The cause of a type of hereditary blindness has been traced to a genetic mutation, a discovery that potentially opens a new treatment approach, Canadian and international researchers say.
The inherited eye disease, called Leber congenital amaurosis, usually shows its first signs at birth or in the months following. It affects about one in 80,000 newborns. About 1,000 Canadians live with the effects.
Scientists at Montreal's McGill University and their co-authors have identified that a gene called NMNAT1 can cause LCA.
"We're getting closer to finding 100 per cent of the genes causing Leber congenital amaurosis," said Dr. Robert Koenekoop, director of the McGill Ocular Genetics Laboratory, who led the research team. "That gives an immediate relief to the families, because it confirms the diagnosis [and] gives you a treatment avenue."
The disease was considered untreatable, but that is no longer the case for some subtypes, Koenekoop said.
For the study in this week's issue of Nature Genetics, scientists analyzed the genomes of 60 infants with LCA of unknown cause.
They discovered a mutation on the NMNAT1 gene, which is found in all human cells. It produces a coenzyme called NAD that is involved in hundreds of reactions.
Seeing the sky
The new findings suggest that NMNAT1 acts to protect photoreceptor cells in the retina from degeneration in response to damage or stress.
Dale Turner of Toronto grew up with limited central vision from LCA until an experimental gene therapy surgery four years ago restored much of his vision.
"On the third day, I peeled back the patch and I was able to see things like never before," Turner recalled. "The sky was the most blue I'd ever seen it. I couldn't really see colours before the gene therapy procedure and I could after. I think that just represents so much hope."
Turner's experience has already helped doctors learn to recruit patients and design a clinical trial, which could speed up the next round of research, Koenekoop said.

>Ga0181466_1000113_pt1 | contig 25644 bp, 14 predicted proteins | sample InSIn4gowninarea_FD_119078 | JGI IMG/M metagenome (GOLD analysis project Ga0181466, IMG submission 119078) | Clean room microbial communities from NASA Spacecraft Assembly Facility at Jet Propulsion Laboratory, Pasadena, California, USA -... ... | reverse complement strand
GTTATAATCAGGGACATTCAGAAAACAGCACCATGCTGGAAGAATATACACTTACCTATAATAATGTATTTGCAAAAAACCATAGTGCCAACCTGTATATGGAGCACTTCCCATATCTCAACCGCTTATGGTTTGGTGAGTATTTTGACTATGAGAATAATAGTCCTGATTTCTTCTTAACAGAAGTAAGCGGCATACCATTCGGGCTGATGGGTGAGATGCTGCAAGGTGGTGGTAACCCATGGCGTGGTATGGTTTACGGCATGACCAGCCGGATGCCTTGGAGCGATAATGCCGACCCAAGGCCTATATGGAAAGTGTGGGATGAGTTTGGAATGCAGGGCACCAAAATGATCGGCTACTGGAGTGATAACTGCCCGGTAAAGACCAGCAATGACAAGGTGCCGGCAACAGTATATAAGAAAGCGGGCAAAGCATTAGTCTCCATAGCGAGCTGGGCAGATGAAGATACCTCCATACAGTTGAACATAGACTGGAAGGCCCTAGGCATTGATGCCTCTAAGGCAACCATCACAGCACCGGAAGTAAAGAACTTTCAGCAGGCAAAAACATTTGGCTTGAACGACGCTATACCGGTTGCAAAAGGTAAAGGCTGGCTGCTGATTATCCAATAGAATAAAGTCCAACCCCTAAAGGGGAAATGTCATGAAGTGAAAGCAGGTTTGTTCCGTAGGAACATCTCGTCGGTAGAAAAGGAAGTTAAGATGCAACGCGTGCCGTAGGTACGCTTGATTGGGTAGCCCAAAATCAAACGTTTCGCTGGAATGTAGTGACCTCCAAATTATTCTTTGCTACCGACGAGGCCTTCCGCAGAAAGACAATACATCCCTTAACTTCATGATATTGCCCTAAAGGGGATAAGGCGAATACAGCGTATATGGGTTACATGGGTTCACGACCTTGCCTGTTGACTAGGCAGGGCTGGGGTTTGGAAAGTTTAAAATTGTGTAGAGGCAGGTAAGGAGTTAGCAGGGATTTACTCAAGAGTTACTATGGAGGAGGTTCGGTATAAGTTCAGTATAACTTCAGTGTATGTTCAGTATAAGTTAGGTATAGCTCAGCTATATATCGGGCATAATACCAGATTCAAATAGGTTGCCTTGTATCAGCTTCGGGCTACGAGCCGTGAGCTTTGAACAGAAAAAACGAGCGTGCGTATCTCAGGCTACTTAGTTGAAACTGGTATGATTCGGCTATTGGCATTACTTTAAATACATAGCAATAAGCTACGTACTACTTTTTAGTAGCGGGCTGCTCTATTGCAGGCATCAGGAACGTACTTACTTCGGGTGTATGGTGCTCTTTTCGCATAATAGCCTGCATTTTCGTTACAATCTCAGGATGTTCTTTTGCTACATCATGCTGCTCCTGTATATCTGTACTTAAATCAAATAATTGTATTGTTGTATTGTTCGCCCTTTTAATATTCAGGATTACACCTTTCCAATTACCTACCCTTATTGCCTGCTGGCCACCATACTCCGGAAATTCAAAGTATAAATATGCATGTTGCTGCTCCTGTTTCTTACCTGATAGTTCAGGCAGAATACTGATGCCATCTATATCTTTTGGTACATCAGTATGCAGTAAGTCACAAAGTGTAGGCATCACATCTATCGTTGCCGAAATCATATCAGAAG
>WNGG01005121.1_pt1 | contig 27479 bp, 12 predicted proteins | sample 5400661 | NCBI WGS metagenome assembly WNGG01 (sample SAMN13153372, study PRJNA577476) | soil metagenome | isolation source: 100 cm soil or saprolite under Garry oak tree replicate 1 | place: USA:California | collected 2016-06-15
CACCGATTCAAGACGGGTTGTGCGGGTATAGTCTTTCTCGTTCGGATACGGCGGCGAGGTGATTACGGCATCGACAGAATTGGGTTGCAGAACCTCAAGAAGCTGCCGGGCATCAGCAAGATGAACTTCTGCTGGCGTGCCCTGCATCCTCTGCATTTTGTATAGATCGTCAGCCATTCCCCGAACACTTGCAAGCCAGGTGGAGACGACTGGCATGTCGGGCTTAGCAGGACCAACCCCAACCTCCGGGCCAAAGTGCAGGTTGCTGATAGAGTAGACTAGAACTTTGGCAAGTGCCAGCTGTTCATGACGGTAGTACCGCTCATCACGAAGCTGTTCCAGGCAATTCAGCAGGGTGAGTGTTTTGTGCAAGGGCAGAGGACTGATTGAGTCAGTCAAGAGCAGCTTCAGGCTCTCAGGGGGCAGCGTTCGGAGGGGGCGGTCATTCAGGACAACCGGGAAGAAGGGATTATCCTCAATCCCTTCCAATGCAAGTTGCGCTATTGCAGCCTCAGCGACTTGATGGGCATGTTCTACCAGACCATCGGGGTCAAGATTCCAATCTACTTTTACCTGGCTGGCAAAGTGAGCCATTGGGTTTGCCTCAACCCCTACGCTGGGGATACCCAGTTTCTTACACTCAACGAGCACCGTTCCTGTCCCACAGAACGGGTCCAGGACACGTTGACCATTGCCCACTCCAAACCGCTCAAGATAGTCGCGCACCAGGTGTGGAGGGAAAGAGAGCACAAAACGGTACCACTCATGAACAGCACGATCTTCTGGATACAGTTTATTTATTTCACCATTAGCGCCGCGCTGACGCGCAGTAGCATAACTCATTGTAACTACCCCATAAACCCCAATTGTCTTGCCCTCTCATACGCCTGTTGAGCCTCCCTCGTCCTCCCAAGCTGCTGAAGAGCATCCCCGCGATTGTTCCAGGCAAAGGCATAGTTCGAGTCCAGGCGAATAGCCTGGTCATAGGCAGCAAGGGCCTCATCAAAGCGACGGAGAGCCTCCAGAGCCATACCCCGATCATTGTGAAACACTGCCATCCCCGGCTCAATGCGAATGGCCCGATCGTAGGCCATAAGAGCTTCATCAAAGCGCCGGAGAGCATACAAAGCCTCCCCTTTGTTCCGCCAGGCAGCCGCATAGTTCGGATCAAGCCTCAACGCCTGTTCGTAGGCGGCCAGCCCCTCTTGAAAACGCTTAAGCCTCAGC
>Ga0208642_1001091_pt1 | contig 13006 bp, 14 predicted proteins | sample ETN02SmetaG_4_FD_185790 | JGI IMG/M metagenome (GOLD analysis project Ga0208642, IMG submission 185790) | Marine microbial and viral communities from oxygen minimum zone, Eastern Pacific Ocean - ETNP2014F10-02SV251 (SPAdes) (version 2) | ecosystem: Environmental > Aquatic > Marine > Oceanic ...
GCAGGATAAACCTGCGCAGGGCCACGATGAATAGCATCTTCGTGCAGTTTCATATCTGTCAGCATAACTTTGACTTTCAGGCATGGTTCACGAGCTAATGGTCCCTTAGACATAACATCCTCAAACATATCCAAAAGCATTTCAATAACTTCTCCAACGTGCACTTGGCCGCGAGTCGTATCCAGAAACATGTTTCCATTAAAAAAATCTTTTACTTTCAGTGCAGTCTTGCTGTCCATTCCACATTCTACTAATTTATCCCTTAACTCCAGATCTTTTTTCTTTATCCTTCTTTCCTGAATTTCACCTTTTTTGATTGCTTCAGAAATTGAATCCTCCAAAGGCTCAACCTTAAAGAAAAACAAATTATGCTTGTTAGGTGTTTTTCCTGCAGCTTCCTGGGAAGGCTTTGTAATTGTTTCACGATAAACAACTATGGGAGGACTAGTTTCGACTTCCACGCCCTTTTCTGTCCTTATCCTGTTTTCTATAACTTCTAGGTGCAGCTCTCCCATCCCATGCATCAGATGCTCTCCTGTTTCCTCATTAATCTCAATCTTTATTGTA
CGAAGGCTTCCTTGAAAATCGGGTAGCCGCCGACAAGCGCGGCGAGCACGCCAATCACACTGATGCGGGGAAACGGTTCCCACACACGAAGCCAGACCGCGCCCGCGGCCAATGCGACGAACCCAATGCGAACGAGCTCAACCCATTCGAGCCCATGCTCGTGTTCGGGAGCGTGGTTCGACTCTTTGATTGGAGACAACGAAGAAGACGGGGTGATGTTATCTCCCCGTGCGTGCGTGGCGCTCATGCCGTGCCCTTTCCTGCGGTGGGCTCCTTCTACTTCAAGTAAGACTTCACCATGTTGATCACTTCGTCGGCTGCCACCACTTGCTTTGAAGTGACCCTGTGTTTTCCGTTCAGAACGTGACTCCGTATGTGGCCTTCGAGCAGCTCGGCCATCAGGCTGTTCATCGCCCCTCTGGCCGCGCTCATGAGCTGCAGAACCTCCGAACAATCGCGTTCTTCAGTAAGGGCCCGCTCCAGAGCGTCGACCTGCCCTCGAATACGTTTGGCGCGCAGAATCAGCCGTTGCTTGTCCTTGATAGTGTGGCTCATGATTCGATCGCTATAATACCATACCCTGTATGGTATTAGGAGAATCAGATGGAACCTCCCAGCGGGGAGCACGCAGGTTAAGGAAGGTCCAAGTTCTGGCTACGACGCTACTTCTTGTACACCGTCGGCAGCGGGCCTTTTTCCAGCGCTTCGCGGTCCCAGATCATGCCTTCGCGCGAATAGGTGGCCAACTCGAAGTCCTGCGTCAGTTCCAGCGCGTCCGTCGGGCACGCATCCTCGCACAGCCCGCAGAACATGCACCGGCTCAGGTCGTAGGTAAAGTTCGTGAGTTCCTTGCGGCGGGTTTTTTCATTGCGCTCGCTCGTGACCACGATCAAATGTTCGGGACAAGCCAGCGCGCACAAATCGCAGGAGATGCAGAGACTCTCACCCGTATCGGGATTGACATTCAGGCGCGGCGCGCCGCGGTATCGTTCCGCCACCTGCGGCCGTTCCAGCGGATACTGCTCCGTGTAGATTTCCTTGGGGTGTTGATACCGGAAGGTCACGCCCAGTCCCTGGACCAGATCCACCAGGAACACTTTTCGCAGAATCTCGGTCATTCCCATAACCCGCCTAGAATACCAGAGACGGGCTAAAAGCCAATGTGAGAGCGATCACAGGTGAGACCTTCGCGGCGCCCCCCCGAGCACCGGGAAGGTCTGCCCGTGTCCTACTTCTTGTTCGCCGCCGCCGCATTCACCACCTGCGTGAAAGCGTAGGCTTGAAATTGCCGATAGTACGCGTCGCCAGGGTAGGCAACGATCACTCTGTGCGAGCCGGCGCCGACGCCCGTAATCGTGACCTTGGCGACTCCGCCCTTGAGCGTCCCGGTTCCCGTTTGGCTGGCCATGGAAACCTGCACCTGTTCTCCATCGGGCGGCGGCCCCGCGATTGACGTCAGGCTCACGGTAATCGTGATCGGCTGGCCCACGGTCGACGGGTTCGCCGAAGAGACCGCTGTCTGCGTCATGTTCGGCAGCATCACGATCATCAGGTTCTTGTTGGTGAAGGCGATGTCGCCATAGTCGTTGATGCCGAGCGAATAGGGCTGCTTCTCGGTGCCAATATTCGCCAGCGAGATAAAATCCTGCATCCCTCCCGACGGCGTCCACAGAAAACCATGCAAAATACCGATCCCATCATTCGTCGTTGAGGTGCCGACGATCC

The other authors of the study were from Houston; Chicago; Cleveland; London; Lahore, Pakistan; Shanghai; and Leeds, U.K., while steering committee members came from Ottawa, Vancouver, Calgary, Toronto and St. John's.
The research was funded by the Foundation Fighting Blindness Canada, Finding of Rare Disease Genes in Canada (FORGE Canada), Genome Canada, the Canadian Institutes of Health Research, Ontario Genomics Institute, Genome Quebec and Genome British Columbia.
It Began In The Netherlands
In 1977, <em>The Economist</em> coined the term "Dutch Disease" to describe the phenomenon of economies whose industrial bases suffer when large deposits of energy, such as oil or natural gas, are found. The magazine named it "Dutch Disease" because of the rapid deindustrialization seen in the Netherlands in the years after a major offshore natural gas find in 1959.
One of the effects of becoming an energy-exporting country is that speculators will start treating that country's currency as a "petro-dollar." The value of the currency rises (and sometimes falls) with the cost of the country's energy exports, which often means it becomes too high in value for exporters in other sectors. Those exporters then see their sales decline, and manufacturing suffers as a result.
As the energy export sector grows, it attracts workers from other sectors, including manufacturing, leaving fewer skilled people to fill jobs in those areas. This is known as "direct deindustrialization."
The Spending Effect
As money flows to the energy exporters from energy consumers around the world, it increases the amount of spending cash people have. That additional cash increases the demand for non-manufacturing labour -- things such as beauty salons, travel, entertainment -- which in turn sends people into those jobs, and away from manufacturing. This is known as "indirect deindustrialization," or "the spending effect."
Economists are in disagreement about whether Dutch Disease is real, whether it's an important phenomenon, and whether it actually happened in any given economy. Fifty years after the Netherlands' big natural gas find, there is no consensus on whether the country experienced the disease named after it, with many economists arguing excessive social spending was behind manufacturing's decline.
The Canadian Debate
In Canada, Dutch Disease has become a highly polarized political issue. When NDP Leader Thomas Mulcair and Ontario Premier Dalton McGuinty recently referred to what they see as the problem of manufacturing suffering under the weight of a booming oil industry, it prompted accusation of divisiveness from leaders of Western provinces. Economists don't agree either. While a recent study from the Pembina institute argues the phenomenon is real and having a negative impact, others argue the strength of Canada's oil sector is creating internal demand that's offsetting the loss of manufacturing exports. Yet others say Dutch Disease is only a part of the problem, and that other factors -- like offshoring of jobs to developing countries and increases in productivity -- are also to blame for manufacturing's decline.